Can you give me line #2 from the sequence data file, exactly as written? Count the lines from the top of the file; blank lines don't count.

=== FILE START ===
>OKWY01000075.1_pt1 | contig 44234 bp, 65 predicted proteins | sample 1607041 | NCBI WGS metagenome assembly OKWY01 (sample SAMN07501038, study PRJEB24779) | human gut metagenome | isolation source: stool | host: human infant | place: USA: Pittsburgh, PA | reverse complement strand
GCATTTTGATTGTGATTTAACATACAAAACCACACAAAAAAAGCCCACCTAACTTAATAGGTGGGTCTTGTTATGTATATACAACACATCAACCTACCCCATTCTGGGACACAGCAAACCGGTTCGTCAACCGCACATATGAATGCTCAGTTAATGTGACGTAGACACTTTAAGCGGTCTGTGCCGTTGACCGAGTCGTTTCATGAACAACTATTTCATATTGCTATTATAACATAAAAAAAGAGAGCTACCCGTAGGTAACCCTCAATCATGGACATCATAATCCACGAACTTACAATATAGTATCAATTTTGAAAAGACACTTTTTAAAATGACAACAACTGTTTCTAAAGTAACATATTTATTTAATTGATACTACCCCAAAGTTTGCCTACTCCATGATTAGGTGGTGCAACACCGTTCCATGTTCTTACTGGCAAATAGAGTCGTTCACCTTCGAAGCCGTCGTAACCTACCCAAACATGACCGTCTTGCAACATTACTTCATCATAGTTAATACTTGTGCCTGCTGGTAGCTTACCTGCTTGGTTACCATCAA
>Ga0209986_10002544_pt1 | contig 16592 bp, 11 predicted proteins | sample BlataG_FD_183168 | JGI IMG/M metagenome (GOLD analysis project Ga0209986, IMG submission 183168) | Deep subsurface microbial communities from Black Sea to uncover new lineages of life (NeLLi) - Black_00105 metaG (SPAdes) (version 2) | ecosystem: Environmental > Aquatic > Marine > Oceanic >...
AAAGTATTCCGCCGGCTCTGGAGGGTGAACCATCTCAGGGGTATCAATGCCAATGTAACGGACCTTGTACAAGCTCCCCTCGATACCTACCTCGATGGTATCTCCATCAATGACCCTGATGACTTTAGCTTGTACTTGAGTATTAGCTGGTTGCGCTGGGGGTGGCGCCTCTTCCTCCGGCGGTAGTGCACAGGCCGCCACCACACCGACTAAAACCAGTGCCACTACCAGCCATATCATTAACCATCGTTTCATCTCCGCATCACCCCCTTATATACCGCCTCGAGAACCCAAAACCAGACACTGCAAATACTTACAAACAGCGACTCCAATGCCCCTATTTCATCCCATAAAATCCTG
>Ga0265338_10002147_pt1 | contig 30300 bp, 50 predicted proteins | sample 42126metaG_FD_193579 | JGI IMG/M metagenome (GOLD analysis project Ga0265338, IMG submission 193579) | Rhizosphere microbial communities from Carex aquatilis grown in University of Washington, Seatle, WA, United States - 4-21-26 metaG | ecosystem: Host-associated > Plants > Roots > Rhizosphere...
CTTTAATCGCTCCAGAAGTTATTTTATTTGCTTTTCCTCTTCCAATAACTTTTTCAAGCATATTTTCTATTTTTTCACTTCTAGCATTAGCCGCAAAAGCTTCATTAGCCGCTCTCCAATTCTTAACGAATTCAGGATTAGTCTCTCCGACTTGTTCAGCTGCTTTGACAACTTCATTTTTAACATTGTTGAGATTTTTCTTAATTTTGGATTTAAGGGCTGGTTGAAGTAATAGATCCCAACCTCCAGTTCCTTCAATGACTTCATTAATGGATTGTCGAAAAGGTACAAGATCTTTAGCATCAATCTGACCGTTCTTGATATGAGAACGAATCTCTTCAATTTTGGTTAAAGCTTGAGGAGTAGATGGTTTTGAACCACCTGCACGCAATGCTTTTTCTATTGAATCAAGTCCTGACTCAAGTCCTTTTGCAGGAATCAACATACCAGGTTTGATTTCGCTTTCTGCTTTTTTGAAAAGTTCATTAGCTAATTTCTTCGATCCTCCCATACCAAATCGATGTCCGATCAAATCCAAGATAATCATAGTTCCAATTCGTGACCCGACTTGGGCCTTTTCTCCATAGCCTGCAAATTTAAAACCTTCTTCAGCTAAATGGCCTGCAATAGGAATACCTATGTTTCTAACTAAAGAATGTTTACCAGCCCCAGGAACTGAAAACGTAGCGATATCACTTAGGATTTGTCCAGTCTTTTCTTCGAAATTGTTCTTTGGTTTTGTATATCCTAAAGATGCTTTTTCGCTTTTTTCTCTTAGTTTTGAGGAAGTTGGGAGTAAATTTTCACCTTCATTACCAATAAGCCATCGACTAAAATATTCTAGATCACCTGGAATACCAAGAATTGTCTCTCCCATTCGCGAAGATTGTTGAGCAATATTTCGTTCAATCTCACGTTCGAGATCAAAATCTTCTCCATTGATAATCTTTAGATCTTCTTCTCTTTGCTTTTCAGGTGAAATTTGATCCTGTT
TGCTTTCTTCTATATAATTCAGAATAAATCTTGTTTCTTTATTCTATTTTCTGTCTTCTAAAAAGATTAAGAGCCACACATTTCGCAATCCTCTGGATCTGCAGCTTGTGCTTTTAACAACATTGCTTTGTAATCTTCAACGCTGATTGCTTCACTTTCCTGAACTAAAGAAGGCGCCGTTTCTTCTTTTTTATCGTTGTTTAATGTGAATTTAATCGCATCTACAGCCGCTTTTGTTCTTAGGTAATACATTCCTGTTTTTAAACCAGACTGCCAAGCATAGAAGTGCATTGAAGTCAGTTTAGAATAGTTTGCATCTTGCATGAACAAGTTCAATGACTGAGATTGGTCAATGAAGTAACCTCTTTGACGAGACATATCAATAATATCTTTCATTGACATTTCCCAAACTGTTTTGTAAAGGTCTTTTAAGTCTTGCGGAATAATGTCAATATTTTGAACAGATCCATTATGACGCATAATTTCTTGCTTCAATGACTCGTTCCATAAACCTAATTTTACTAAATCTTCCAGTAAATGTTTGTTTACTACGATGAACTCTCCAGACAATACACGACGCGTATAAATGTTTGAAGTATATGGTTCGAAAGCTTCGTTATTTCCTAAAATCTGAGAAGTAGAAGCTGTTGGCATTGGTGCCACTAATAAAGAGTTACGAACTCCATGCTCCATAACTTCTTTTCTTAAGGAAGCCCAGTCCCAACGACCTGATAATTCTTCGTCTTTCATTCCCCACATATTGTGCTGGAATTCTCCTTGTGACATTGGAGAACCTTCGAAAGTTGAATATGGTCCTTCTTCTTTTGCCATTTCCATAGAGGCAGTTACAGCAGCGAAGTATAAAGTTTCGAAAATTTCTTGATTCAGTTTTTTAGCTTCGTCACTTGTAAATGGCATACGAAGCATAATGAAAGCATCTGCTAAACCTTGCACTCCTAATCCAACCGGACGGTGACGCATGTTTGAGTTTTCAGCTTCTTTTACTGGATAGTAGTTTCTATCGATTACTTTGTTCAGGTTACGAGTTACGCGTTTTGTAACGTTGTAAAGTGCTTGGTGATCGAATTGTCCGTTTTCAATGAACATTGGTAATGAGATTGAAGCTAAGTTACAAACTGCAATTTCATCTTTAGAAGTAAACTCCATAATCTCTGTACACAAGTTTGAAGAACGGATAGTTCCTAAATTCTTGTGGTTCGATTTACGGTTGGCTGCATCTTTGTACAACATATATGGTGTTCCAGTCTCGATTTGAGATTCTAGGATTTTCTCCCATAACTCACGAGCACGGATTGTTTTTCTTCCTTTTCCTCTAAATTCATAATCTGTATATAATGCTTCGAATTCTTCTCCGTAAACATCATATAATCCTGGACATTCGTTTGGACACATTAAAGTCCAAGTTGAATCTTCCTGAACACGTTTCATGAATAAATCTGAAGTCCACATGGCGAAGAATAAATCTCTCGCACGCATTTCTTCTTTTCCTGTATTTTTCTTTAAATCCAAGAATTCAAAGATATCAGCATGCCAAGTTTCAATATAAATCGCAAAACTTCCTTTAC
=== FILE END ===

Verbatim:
GCATTTTGATTGTGATTTAACATACAAAACCACACAAAAAAAGCCCACCTAACTTAATAGGTGGGTCTTGTTATGTATATACAACACATCAACCTACCCCATTCTGGGACACAGCAAACCGGTTCGTCAACCGCACATATGAATGCTCAGTTAATGTGACGTAGACACTTTAAGCGGTCTGTGCCGTTGACCGAGTCGTTTCATGAACAACTATTTCATATTGCTATTATAACATAAAAAAAGAGAGCTACCCGTAGGTAACCCTCAATCATGGACATCATAATCCACGAACTTACAATATAGTATCAATTTTGAAAAGACACTTTTTAAAATGACAACAACTGTTTCTAAAGTAACATATTTATTTAATTGATACTACCCCAAAGTTTGCCTACTCCATGATTAGGTGGTGCAACACCGTTCCATGTTCTTACTGGCAAATAGAGTCGTTCACCTTCGAAGCCGTCGTAACCTACCCAAACATGACCGTCTTGCAACATTACTTCATCATAGTTAATACTTGTGCCTGCTGGTAGCTTACCTGCTTGGTTACCATCAA